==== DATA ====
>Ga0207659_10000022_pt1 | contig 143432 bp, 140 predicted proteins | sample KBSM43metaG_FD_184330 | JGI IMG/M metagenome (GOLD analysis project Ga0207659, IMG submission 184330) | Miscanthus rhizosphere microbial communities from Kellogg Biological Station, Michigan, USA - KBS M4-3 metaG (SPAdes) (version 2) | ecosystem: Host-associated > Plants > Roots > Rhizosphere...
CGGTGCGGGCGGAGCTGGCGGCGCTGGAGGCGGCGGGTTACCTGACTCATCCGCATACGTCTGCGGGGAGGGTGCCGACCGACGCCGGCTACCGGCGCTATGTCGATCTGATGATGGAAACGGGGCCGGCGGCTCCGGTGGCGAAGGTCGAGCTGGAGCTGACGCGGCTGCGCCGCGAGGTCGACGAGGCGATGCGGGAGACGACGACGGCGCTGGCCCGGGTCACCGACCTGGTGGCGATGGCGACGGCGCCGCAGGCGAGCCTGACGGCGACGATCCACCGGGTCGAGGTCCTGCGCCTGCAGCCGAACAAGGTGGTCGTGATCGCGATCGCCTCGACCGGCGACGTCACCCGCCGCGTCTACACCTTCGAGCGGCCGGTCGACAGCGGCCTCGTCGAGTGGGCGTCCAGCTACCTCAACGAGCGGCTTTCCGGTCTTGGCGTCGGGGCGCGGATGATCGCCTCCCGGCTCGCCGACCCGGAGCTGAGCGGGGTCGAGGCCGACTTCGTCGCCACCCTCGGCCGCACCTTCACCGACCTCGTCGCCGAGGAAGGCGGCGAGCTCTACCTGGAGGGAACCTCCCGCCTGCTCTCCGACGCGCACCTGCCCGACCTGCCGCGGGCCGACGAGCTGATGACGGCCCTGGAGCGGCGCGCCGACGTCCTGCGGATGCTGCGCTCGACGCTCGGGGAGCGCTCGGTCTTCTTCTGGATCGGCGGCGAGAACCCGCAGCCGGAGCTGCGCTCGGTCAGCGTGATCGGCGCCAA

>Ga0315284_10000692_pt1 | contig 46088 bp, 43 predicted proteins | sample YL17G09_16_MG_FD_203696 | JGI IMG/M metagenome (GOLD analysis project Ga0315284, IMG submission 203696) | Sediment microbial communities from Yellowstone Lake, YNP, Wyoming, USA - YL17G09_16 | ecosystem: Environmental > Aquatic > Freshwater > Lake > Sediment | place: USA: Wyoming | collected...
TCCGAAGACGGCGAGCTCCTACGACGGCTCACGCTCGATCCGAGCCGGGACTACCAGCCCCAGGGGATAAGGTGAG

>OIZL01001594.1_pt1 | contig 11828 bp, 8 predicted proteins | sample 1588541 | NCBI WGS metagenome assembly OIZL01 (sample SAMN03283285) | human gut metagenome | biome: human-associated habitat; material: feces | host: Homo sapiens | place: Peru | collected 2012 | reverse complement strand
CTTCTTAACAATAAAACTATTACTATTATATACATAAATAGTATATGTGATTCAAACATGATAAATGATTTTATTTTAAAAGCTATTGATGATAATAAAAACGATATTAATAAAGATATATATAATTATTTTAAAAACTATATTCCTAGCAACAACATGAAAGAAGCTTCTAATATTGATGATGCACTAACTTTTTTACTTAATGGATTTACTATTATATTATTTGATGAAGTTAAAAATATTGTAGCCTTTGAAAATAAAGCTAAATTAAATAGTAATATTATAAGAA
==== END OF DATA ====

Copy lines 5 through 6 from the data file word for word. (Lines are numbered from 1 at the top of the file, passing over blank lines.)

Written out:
>OIZL01001594.1_pt1 | contig 11828 bp, 8 predicted proteins | sample 1588541 | NCBI WGS metagenome assembly OIZL01 (sample SAMN03283285) | human gut metagenome | biome: human-associated habitat; material: feces | host: Homo sapiens | place: Peru | collected 2012 | reverse complement strand
CTTCTTAACAATAAAACTATTACTATTATATACATAAATAGTATATGTGATTCAAACATGATAAATGATTTTATTTTAAAAGCTATTGATGATAATAAAAACGATATTAATAAAGATATATATAATTATTTTAAAAACTATATTCCTAGCAACAACATGAAAGAAGCTTCTAATATTGATGATGCACTAACTTTTTTACTTAATGGATTTACTATTATATTATTTGATGAAGTTAAAAATATTGTAGCCTTTGAAAATAAAGCTAAATTAAATAGTAATATTATAAGAA